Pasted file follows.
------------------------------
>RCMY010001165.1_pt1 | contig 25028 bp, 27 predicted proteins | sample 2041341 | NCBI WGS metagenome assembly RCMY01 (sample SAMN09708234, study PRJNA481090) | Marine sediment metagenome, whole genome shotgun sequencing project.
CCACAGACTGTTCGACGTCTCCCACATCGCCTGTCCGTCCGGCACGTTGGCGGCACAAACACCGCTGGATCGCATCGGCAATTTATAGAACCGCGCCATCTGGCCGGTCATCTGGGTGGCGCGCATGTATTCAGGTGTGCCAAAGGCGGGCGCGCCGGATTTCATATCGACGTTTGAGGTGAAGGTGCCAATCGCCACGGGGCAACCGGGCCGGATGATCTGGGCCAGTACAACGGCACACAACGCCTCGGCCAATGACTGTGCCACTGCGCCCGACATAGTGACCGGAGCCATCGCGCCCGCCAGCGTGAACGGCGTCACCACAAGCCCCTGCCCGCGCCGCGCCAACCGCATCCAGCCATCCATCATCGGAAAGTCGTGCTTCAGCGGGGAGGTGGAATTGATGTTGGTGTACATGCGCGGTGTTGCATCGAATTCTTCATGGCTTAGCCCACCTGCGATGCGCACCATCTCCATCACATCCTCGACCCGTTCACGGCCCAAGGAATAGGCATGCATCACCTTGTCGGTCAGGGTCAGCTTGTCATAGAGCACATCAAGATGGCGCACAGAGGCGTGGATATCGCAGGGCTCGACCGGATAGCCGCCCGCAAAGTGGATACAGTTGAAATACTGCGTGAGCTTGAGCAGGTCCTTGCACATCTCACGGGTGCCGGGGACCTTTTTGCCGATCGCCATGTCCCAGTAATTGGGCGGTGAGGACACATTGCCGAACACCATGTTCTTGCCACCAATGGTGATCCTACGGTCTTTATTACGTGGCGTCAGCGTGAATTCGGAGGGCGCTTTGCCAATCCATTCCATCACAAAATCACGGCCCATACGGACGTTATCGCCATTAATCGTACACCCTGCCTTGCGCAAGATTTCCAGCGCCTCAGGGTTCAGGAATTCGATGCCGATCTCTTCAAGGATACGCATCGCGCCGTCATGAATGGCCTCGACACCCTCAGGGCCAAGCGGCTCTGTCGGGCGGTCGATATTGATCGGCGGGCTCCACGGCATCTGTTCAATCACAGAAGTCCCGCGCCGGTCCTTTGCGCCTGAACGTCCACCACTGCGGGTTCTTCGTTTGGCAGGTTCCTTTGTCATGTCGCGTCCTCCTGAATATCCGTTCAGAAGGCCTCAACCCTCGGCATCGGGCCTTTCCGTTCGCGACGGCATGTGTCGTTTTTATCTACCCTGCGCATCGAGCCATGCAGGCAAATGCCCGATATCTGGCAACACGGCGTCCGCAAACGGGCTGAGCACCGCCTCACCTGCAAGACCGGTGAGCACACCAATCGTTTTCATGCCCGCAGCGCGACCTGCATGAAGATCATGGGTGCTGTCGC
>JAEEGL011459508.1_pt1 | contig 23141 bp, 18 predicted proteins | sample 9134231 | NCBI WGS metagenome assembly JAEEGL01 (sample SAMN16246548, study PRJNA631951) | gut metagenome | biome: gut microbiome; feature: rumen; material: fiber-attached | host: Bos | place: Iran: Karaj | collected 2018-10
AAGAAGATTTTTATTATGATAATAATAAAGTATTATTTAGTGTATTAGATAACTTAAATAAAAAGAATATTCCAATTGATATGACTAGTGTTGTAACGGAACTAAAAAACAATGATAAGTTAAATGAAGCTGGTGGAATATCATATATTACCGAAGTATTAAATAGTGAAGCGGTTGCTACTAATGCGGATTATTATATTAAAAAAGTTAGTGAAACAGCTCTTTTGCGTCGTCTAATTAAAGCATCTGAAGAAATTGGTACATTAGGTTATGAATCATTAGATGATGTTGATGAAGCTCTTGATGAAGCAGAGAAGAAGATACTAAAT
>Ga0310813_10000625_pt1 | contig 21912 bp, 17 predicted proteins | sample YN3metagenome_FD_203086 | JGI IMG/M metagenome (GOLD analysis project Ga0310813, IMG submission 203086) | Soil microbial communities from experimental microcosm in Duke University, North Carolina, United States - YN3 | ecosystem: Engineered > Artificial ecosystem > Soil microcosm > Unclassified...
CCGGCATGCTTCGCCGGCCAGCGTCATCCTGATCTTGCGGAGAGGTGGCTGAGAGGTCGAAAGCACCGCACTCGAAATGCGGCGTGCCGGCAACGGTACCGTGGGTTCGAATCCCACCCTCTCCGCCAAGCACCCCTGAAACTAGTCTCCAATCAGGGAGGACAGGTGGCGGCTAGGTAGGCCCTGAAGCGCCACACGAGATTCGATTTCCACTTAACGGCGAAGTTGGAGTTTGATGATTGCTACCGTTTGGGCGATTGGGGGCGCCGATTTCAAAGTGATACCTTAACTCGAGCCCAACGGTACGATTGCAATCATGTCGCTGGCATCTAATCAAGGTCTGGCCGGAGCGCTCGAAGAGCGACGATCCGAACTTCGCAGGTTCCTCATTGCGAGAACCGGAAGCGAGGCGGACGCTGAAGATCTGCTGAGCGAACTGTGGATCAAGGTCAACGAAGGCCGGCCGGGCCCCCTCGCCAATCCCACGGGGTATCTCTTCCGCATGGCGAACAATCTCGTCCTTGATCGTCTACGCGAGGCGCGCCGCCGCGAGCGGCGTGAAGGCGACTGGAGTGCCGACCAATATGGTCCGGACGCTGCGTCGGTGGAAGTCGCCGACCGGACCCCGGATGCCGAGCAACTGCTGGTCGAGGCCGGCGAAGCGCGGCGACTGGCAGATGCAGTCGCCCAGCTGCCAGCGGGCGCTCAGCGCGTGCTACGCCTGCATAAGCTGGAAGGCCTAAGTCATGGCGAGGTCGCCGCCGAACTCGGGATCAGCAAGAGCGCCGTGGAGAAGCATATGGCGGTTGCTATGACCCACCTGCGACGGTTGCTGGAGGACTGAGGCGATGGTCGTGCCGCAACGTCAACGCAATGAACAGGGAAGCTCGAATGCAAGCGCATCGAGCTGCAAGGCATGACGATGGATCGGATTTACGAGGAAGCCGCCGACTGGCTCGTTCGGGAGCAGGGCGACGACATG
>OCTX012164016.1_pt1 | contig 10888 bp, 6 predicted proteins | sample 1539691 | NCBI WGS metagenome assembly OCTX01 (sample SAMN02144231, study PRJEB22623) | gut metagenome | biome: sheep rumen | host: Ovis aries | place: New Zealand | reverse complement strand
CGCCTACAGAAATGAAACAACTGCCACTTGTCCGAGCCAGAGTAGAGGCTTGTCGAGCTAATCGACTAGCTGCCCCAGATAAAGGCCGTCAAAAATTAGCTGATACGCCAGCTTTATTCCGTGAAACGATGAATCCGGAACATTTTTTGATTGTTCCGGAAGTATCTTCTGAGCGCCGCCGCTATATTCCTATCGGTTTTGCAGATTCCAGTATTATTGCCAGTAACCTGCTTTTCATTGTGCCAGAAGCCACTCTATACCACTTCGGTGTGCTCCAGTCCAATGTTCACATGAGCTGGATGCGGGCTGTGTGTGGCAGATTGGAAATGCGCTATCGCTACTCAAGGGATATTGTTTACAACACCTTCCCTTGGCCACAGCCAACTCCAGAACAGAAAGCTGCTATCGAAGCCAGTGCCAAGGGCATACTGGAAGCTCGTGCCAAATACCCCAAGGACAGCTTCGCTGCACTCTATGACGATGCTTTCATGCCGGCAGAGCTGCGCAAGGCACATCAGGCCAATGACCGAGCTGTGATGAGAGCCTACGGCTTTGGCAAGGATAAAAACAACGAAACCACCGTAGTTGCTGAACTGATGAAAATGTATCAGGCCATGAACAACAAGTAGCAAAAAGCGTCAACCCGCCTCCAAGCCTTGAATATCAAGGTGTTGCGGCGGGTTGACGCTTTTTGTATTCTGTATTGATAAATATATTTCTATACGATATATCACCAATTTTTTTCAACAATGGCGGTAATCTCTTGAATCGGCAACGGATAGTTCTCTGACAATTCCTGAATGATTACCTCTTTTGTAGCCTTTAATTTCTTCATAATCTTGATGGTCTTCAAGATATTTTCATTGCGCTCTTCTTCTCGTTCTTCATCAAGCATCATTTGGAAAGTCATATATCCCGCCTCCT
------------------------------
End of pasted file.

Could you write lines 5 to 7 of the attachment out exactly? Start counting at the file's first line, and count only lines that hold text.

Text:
>Ga0310813_10000625_pt1 | contig 21912 bp, 17 predicted proteins | sample YN3metagenome_FD_203086 | JGI IMG/M metagenome (GOLD analysis project Ga0310813, IMG submission 203086) | Soil microbial communities from experimental microcosm in Duke University, North Carolina, United States - YN3 | ecosystem: Engineered > Artificial ecosystem > Soil microcosm > Unclassified...
CCGGCATGCTTCGCCGGCCAGCGTCATCCTGATCTTGCGGAGAGGTGGCTGAGAGGTCGAAAGCACCGCACTCGAAATGCGGCGTGCCGGCAACGGTACCGTGGGTTCGAATCCCACCCTCTCCGCCAAGCACCCCTGAAACTAGTCTCCAATCAGGGAGGACAGGTGGCGGCTAGGTAGGCCCTGAAGCGCCACACGAGATTCGATTTCCACTTAACGGCGAAGTTGGAGTTTGATGATTGCTACCGTTTGGGCGATTGGGGGCGCCGATTTCAAAGTGATACCTTAACTCGAGCCCAACGGTACGATTGCAATCATGTCGCTGGCATCTAATCAAGGTCTGGCCGGAGCGCTCGAAGAGCGACGATCCGAACTTCGCAGGTTCCTCATTGCGAGAACCGGAAGCGAGGCGGACGCTGAAGATCTGCTGAGCGAACTGTGGATCAAGGTCAACGAAGGCCGGCCGGGCCCCCTCGCCAATCCCACGGGGTATCTCTTCCGCATGGCGAACAATCTCGTCCTTGATCGTCTACGCGAGGCGCGCCGCCGCGAGCGGCGTGAAGGCGACTGGAGTGCCGACCAATATGGTCCGGACGCTGCGTCGGTGGAAGTCGCCGACCGGACCCCGGATGCCGAGCAACTGCTGGTCGAGGCCGGCGAAGCGCGGCGACTGGCAGATGCAGTCGCCCAGCTGCCAGCGGGCGCTCAGCGCGTGCTACGCCTGCATAAGCTGGAAGGCCTAAGTCATGGCGAGGTCGCCGCCGAACTCGGGATCAGCAAGAGCGCCGTGGAGAAGCATATGGCGGTTGCTATGACCCACCTGCGACGGTTGCTGGAGGACTGAGGCGATGGTCGTGCCGCAACGTCAACGCAATGAACAGGGAAGCTCGAATGCAAGCGCATCGAGCTGCAAGGCATGACGATGGATCGGATTTACGAGGAAGCCGCCGACTGGCTCGTTCGGGAGCAGGGCGACGACATG
>OCTX012164016.1_pt1 | contig 10888 bp, 6 predicted proteins | sample 1539691 | NCBI WGS metagenome assembly OCTX01 (sample SAMN02144231, study PRJEB22623) | gut metagenome | biome: sheep rumen | host: Ovis aries | place: New Zealand | reverse complement strand